3. After this, use cow-dung to make Holika or go to a public place where Holika is already made and do your poojan. Don’t forget to do Ganesh poojan before proceeding with Holika pooja.
  4. Take a plate and put Roli, Kaccha Soot, Rice, Flower, Sabut Haldi, Batashe, Fruits, and one lota water.
  5. After this, pray to God Narsingh and dedicate the roli, rice, batashe, flowers to the Holika and wrap up the Mauli (मौली) around Holika.
  6. Now take Prahlad’s name and throw some flowers on Holika. After doing this, take the name of God Narsingh and offer five kinds of food.
  7. Now, take your name, your father’s name and gotra name and dedicate the flowers.
  8. In the end, follow these steps with Holika Dehen and circumambulation and bow down with folded hands.
  9. Pour some Gulal in the fire of Holika Dehen and apply some on your elder’s feet and take their blessings.
  10. There is a custom of Flicker (बालें बुझने) in Holika Dehen. After this, don’t forget to give your best wishes to your friends and family.

Holi Mantras

  1. अहकूटा भयत्रस्तै:कृता त्वं होलि बालिशै: अतस्वां पूजयिष्यामि भूति-भूति प्रदायिनीम:
  2. गुरु गृह पढ़न गए रघुराई अल्पकाल विद्या सब पाई
  3. ऊं नमों नग्न चीटी महावीर हूं पूरों तोरी आशा तूं पूरो मोरी आशा
  4. ॐ नमो भगवते रुद्राय मृतार्क मध्ये संस्थिताय मम शरीरं अमृतं कुरु कुरु स्वाहा

Significance of Colours in Holi Festival

Holi is known as the festival of colours and is celebrated for two days. The first day of this festival is occupied with Holika Dehen. The second day is all about colors and spreading happiness. It is also known as Dhulandi or Dhul. This day includes forgetting all kinds of differences and fights and greeting each other with love and respect. People meet their families and friends and share gujiya and sweets. Colours play a very important role in our lives. All these colours display a crucial part of our lives which you can clearly see in the festival of Holi.

Holi of Love: Radha and Krishna

Holi is celebrated in the memory of the holy love of Radha and Krishna. According to the plot, Baal Gopal asked Yashoda why he is not as fair as her.  Yashoda jokingly told Baal-Krishna that by putting colour on Radha’s face she will turn exactly like him. After this Kanha played holi with Radha and other Gopiya and from then this festival is celebrated as the festival of colours.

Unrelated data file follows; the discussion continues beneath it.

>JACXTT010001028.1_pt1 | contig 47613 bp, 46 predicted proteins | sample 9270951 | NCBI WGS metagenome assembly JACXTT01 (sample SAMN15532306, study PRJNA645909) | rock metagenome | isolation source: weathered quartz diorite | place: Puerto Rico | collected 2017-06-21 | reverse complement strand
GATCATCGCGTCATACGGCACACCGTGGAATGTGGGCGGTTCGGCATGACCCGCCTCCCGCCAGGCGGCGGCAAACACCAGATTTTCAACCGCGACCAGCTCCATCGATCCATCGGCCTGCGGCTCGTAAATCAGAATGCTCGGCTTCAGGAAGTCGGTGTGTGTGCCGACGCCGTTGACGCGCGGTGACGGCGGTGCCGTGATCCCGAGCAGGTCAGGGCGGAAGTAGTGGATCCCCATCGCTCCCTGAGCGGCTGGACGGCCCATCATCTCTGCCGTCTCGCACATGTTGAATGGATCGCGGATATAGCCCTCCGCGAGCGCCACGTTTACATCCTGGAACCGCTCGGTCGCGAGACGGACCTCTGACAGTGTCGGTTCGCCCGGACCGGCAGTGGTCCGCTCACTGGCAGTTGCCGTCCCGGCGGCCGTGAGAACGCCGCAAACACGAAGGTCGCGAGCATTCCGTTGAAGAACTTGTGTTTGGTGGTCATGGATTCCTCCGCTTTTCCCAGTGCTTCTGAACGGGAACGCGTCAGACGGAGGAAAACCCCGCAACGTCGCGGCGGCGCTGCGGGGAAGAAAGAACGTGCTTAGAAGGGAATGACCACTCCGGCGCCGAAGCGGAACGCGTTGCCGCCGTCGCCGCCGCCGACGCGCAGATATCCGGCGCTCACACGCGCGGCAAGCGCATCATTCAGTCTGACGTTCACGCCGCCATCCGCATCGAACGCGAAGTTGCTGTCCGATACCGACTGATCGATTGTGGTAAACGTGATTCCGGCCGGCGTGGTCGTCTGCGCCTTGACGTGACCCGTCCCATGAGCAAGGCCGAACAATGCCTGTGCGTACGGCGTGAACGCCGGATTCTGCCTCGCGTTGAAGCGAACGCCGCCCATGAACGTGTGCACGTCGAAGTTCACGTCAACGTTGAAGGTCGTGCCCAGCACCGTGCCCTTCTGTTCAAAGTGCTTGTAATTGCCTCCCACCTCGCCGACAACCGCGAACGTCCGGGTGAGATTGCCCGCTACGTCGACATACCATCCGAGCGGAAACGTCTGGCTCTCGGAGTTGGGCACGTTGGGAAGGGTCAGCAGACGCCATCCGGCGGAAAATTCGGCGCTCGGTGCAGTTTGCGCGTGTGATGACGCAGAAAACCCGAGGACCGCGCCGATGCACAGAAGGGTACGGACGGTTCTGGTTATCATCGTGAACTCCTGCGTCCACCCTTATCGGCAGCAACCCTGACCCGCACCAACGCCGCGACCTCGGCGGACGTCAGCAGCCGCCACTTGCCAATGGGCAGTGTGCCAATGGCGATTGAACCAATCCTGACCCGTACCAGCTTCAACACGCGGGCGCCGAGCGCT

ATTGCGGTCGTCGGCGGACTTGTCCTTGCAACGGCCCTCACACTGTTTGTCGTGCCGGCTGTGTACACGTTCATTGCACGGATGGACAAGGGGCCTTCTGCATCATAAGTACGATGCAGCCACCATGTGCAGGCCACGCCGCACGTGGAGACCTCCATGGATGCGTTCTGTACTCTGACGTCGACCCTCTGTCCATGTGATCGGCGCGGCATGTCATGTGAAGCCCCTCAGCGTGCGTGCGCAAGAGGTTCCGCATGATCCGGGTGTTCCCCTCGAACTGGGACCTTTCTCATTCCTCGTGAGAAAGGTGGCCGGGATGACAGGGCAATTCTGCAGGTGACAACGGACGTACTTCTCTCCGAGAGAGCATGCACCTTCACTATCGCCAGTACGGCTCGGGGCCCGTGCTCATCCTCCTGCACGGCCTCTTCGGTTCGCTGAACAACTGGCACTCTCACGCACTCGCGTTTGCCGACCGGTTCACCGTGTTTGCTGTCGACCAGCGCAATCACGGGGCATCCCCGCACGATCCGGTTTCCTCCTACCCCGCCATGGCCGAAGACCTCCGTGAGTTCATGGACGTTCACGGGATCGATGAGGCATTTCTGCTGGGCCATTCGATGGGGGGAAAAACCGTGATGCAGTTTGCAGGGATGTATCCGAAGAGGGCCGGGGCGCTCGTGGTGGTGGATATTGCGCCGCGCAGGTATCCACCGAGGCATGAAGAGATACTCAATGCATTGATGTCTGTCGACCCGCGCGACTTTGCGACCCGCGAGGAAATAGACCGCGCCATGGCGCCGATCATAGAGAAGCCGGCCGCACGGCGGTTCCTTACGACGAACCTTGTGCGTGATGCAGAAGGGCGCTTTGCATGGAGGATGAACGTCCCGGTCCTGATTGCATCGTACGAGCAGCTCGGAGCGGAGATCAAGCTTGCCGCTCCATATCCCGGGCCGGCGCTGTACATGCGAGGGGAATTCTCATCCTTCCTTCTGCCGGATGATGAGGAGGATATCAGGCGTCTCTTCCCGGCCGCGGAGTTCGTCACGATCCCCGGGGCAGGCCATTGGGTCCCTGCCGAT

Holi: A Festival Decorated With Colours

The arrival of Holi brings a big smile to everyone’s face. You must have seen the different ways people in India celebrate this festival. Whether it is the younger generation or the older one, both of them enjoy this festival with equal excitement and happiness. The famous song ‘होली के दिन दिल खिल जाते है रंगों में रंग मिल जाते है’ is enough to portray the significance of this festival. Even now people cling to the honesty and simplicity of this forever green song. This festival is not only famous for its colours. In fact, it is filled with fun and excitement and everyone from children to adults enjoy this to the fullest. Every year this festival is celebrated on the day of the full moon in the month of March. People from different states of India celebrate Holi in their own way. From Lathmaar Holi in Vrindavan to Mathura’s Holi filled with flowers, all of them are famous around the world. The Holi festival has access to different countries and parts of the world. A week prior to the arrival of this festival, social media is flooded with the best wishes of Holi by Hollywood and Bollywood stars. This festival brings in various stories and ancient tales that are disappearing with time. Whether it is the story of Holika Dehen or the birth of Prahlad, every Katha has its own significance. It is said that the way goodness of Prahlad and his allegiance towards Lord Vishnu killed the evil Holika. Similarly, people’s trust in God and gentleness will remove the negativity from their lives and this world. On the day of Holika, Dehen people bow down in front of the Holika so that the good triumphs over the evil. People gather at one place and burn the wood, grass and cow-dung to complete the custom of Holika Dehen. After the completion of this custom, people leave for their homes and start preparing for the next day of Holi. This is a festival that is celebrated with a lot of unity, love and brotherhood. The different colours this festival brings into our lives is well known by everyone around the world. Many Hindi films display the true meaning of entertainment and fun through this festival. In our country, this festival is celebrated as a national festival. On this day all the schools, colleges, universities, offices, institutes and any other working places are officially closed so that one can spend some quality time with their families on this auspicious and colourful festival.